• id_rsa: the private key, to be kept on a safe storage, no permissions on the file for anybody except you (i.e. mode 600).
  • the public key, to be dispatched on the systems that you want to connect using SSH (within the authorized_keys files)

SSH connections using SSH keys do not use the unix account password.

Passphrase: the general case

In order to protect your private key from being maliciously used to access your systems (if one steals your private key file for instance), you must provide a passphrase. Empty passphrase should only be used for system accounts keys that need automatic (none-interactive) login on remote systems (no passphrase eases scripting) or for SSH host key generation (normal users should not have to care about this).

For a regular user's usage, you actually won't have to enter your passphrase each time you connect to a system using SSH if you use a ssh-agent. This ssh-agent stores the key so that you only need to enter your passphrase once.

The Grid'5000 case

It is common usage on HPC cluster to use SSH keys without passphrase, so that connection to nodes can be scripted, and never interrupted by any authentication interactive process. Furthermore, using a ssh-agent is often not a good solution, because it doesn't work well with shell scripts, non-interactive sessions, screen sessions ... because you are always asked to enter your passphrase once.

In the Grid'5000 context, the advice then is to use:

  • a SSH key with passphrase to access the access machines (this is usually your SSH key used in other context than Grid'5000 as well).
  • another dedicated SSH key without passphrase, stored on your Grid'5000 home directories for internal connections. This is the Grid'5000 internal ssh key pair. See below.

About the Grid'5000 internal ssh key pair

When your Grid5000 account is created, an internal public/private ssh key pair is automatically generated for you. This ssh key pair allows you to:

  • connect from frontend to frontend between grid5000 sites without entering your password.
  • connect to the reserved nodes from one of the frontends.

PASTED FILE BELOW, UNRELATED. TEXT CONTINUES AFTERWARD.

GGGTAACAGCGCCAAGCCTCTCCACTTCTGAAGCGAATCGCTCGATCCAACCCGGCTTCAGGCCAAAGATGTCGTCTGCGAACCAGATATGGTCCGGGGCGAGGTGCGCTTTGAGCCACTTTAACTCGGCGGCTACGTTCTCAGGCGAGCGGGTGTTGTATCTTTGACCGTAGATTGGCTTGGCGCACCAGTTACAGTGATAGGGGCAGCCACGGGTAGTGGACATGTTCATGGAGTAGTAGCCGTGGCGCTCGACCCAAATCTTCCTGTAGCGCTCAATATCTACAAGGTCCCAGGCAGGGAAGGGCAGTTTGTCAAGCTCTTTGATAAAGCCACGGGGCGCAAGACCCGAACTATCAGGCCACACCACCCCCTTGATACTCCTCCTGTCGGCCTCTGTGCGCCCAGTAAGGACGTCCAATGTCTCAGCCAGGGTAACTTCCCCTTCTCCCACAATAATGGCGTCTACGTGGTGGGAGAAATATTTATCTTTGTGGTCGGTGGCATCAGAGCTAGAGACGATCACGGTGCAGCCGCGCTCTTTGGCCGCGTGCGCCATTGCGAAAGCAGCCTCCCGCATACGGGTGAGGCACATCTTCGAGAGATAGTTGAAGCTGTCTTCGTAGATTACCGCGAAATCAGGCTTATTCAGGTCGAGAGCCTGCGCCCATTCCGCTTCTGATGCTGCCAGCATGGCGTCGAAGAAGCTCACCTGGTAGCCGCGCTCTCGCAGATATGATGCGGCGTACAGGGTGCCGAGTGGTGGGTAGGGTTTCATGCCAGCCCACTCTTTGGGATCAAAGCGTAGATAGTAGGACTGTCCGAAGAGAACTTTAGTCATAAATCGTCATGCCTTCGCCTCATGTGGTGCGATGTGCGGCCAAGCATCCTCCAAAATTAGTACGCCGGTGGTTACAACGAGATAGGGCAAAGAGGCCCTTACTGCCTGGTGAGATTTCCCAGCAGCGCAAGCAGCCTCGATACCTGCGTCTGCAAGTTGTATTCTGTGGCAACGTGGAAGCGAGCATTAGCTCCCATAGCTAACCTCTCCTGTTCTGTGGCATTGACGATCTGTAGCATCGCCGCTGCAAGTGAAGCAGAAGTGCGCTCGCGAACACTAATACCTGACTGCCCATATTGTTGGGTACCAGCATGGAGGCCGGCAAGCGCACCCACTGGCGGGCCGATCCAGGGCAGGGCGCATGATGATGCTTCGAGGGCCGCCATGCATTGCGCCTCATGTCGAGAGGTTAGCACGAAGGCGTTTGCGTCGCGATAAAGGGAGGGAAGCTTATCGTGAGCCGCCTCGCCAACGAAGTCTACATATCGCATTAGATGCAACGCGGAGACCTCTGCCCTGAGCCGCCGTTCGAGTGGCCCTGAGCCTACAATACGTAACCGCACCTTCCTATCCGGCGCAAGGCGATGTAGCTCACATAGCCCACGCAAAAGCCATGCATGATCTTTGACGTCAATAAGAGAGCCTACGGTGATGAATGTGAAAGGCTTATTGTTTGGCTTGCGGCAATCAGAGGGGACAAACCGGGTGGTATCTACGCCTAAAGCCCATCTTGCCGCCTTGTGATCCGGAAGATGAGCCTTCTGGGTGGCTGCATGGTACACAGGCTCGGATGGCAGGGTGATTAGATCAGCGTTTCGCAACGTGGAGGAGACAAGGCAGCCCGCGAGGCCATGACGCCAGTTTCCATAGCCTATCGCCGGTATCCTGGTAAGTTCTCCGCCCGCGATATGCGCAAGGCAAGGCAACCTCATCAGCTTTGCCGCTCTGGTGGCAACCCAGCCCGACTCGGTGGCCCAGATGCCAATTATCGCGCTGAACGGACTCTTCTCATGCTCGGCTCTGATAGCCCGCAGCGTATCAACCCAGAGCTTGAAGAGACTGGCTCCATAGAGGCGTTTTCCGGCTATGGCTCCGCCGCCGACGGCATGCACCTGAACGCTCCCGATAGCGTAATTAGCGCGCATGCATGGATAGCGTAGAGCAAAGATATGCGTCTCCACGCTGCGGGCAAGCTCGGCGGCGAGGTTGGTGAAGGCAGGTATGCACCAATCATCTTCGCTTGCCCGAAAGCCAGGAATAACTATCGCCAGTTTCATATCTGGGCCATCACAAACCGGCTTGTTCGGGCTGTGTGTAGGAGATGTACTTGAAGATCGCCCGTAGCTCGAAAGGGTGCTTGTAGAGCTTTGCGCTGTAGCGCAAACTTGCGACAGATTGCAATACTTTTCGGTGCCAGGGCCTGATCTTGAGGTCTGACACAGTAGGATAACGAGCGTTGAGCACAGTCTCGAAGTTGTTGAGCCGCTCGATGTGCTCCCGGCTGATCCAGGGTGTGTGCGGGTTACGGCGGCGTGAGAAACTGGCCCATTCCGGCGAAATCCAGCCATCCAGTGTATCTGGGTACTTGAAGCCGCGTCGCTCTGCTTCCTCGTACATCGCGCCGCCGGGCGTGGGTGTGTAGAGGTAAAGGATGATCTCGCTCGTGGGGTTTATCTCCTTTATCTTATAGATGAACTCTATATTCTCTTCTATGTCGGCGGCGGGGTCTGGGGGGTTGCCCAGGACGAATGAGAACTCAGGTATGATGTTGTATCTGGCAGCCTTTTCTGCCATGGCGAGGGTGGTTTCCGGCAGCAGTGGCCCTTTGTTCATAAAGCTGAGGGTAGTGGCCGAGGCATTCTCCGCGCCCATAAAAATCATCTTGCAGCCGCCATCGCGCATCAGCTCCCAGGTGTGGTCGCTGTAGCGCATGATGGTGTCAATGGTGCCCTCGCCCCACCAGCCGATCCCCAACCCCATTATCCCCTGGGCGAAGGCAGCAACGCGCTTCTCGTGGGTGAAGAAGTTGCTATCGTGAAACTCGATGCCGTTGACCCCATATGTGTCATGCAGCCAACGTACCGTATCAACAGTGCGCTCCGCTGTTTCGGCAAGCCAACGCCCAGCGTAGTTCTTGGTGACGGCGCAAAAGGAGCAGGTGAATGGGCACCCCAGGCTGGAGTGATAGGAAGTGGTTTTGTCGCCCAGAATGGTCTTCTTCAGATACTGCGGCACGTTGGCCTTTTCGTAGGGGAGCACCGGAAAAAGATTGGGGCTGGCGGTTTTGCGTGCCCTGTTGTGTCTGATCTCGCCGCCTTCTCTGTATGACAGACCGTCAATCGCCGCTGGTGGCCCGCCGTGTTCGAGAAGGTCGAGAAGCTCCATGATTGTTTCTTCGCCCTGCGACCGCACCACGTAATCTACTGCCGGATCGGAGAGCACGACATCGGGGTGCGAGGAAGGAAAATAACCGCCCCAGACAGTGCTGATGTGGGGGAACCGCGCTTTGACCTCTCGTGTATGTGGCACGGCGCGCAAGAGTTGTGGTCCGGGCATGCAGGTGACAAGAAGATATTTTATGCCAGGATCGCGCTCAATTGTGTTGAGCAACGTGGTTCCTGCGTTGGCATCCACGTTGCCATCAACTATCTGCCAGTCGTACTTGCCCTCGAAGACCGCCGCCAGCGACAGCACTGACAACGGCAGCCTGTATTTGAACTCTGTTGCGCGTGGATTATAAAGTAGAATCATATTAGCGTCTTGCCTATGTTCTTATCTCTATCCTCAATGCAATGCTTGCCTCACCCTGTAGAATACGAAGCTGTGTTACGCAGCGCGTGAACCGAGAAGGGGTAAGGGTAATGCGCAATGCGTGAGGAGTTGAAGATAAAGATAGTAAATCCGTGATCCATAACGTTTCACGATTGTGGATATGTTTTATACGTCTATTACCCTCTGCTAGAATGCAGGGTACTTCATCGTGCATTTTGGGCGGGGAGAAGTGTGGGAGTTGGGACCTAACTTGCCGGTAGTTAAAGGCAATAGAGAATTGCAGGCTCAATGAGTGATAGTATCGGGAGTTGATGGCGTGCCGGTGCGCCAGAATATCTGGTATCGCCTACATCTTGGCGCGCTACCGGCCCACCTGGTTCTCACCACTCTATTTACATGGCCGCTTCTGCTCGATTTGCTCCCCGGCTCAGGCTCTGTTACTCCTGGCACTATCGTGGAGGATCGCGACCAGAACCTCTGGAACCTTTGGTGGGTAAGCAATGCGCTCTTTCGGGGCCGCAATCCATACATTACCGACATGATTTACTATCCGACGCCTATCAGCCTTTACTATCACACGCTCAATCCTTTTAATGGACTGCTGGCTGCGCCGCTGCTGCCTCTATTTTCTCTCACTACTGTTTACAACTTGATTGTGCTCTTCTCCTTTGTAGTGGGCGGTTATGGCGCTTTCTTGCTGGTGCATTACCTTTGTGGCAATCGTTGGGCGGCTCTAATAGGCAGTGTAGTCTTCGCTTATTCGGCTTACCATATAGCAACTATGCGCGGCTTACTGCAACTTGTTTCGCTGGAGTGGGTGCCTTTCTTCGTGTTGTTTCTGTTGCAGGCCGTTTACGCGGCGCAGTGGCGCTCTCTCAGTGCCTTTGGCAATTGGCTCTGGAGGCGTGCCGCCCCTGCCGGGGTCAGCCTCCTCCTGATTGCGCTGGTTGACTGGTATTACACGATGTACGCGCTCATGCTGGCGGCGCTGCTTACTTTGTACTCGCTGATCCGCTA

This key pair is 'internal key' as it is only used inside the Grid5000 network. Therefore, this key is not copied on access-north or access-south and thus cannot be used to access grid5000 from outside. For that purpose, you have to generate your own ssh key. More information here.

The internal key is decomposed in a private and a public key respectively stored in ~/.ssh/id_rsa and ~/.ssh/ . The public key is also appended to the ~/.ssh/authorized_keys file), making it an authorized key for connections.

Warning.png Warning

You cannot remove the internal ssh key or modify it as it is periodically rewritten. If you need to regenerate a new key, you can contact us and we will generate a new one for you.

SSH Key generation

Please use the command ssh-keygen -t rsa to generate your SSH RSA key, and give a non-empty passphrase. The public key can then be used to encrypt messages that only the private key will be able to decrypt.

  $ ssh-keygen -t rsa
  Generating public/private rsa key pair.
  Enter file in which to save the key (/home/bob/.ssh/id_rsa): 
  Enter passphrase (empty for no passphrase): ********************
  Enter same passphrase again: ********************
  Your identification has been saved in /home/bob/.ssh/id_rsa.
  Your public key has been saved in /home/bob/.ssh/
  The key fingerprint is:
  00:11:22:33:44:55:66:77:88:99:aa:bb:cc:dd:ee:ff bob@leponge

SSH Key usage

Once you generated your key, you need to dispatch its public part on every server you may want to access.

This is automatically done in Grid'5000.

However, here is some general information.

To dispatch your public key on the server named myserver (login mylogin):

A command named ssh-copy-id may be provided within the SSH package installed on your system. In such a case, you may simply run:

Terminal.png outside:
ssh-copy-id myuser@myserver

NB: this requires your key(s) to be stored in a SSH agent, see below.

Or you can use the following command:

Terminal.png outside:
Terminal.png outside:
cat ~/.ssh/

Using the SSH agent

  • Storing keys and passphrases

To tell the ssh-agent to store your key AND remember the passphrase so that you do not have to enter it everytime you connect via SSH to a remote machine, just do a:

  $ ssh-add 
  Enter passphrase for /home/bob/.ssh/id_rsa: ********************